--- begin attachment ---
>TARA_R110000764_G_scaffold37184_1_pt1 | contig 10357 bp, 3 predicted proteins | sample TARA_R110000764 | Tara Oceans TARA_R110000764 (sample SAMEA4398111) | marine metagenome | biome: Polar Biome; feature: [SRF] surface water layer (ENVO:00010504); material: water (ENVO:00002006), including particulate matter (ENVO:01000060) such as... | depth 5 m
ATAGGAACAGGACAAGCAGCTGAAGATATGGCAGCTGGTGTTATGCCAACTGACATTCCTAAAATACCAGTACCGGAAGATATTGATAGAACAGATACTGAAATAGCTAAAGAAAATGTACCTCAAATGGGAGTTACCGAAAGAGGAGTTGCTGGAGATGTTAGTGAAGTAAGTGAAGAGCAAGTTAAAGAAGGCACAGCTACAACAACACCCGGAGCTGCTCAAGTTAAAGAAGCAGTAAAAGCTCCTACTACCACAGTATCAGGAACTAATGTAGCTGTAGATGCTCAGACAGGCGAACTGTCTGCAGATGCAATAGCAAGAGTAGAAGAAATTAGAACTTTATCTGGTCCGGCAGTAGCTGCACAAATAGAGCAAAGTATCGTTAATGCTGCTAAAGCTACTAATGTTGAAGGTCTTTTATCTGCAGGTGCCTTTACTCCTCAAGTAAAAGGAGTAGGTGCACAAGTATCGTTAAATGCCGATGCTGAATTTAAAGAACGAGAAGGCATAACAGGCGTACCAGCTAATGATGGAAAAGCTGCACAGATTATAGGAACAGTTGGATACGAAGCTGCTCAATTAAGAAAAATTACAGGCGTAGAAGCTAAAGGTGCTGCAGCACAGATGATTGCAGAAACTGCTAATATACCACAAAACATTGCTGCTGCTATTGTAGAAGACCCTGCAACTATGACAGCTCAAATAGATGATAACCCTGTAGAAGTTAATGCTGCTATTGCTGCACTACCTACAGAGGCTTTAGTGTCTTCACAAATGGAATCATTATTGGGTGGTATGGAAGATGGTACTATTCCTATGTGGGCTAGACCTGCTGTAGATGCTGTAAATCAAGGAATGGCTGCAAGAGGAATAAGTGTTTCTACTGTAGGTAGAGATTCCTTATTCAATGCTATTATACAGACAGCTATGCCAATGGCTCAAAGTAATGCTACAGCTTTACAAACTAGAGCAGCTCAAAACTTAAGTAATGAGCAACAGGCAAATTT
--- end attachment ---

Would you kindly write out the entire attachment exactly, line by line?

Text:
>TARA_R110000764_G_scaffold37184_1_pt1 | contig 10357 bp, 3 predicted proteins | sample TARA_R110000764 | Tara Oceans TARA_R110000764 (sample SAMEA4398111) | marine metagenome | biome: Polar Biome; feature: [SRF] surface water layer (ENVO:00010504); material: water (ENVO:00002006), including particulate matter (ENVO:01000060) such as... | depth 5 m
ATAGGAACAGGACAAGCAGCTGAAGATATGGCAGCTGGTGTTATGCCAACTGACATTCCTAAAATACCAGTACCGGAAGATATTGATAGAACAGATACTGAAATAGCTAAAGAAAATGTACCTCAAATGGGAGTTACCGAAAGAGGAGTTGCTGGAGATGTTAGTGAAGTAAGTGAAGAGCAAGTTAAAGAAGGCACAGCTACAACAACACCCGGAGCTGCTCAAGTTAAAGAAGCAGTAAAAGCTCCTACTACCACAGTATCAGGAACTAATGTAGCTGTAGATGCTCAGACAGGCGAACTGTCTGCAGATGCAATAGCAAGAGTAGAAGAAATTAGAACTTTATCTGGTCCGGCAGTAGCTGCACAAATAGAGCAAAGTATCGTTAATGCTGCTAAAGCTACTAATGTTGAAGGTCTTTTATCTGCAGGTGCCTTTACTCCTCAAGTAAAAGGAGTAGGTGCACAAGTATCGTTAAATGCCGATGCTGAATTTAAAGAACGAGAAGGCATAACAGGCGTACCAGCTAATGATGGAAAAGCTGCACAGATTATAGGAACAGTTGGATACGAAGCTGCTCAATTAAGAAAAATTACAGGCGTAGAAGCTAAAGGTGCTGCAGCACAGATGATTGCAGAAACTGCTAATATACCACAAAACATTGCTGCTGCTATTGTAGAAGACCCTGCAACTATGACAGCTCAAATAGATGATAACCCTGTAGAAGTTAATGCTGCTATTGCTGCACTACCTACAGAGGCTTTAGTGTCTTCACAAATGGAATCATTATTGGGTGGTATGGAAGATGGTACTATTCCTATGTGGGCTAGACCTGCTGTAGATGCTGTAAATCAAGGAATGGCTGCAAGAGGAATAAGTGTTTCTACTGTAGGTAGAGATTCCTTATTCAATGCTATTATACAGACAGCTATGCCAATGGCTCAAAGTAATGCTACAGCTTTACAAACTAGAGCAGCTCAAAACTTAAGTAATGAGCAACAGGCAAATTT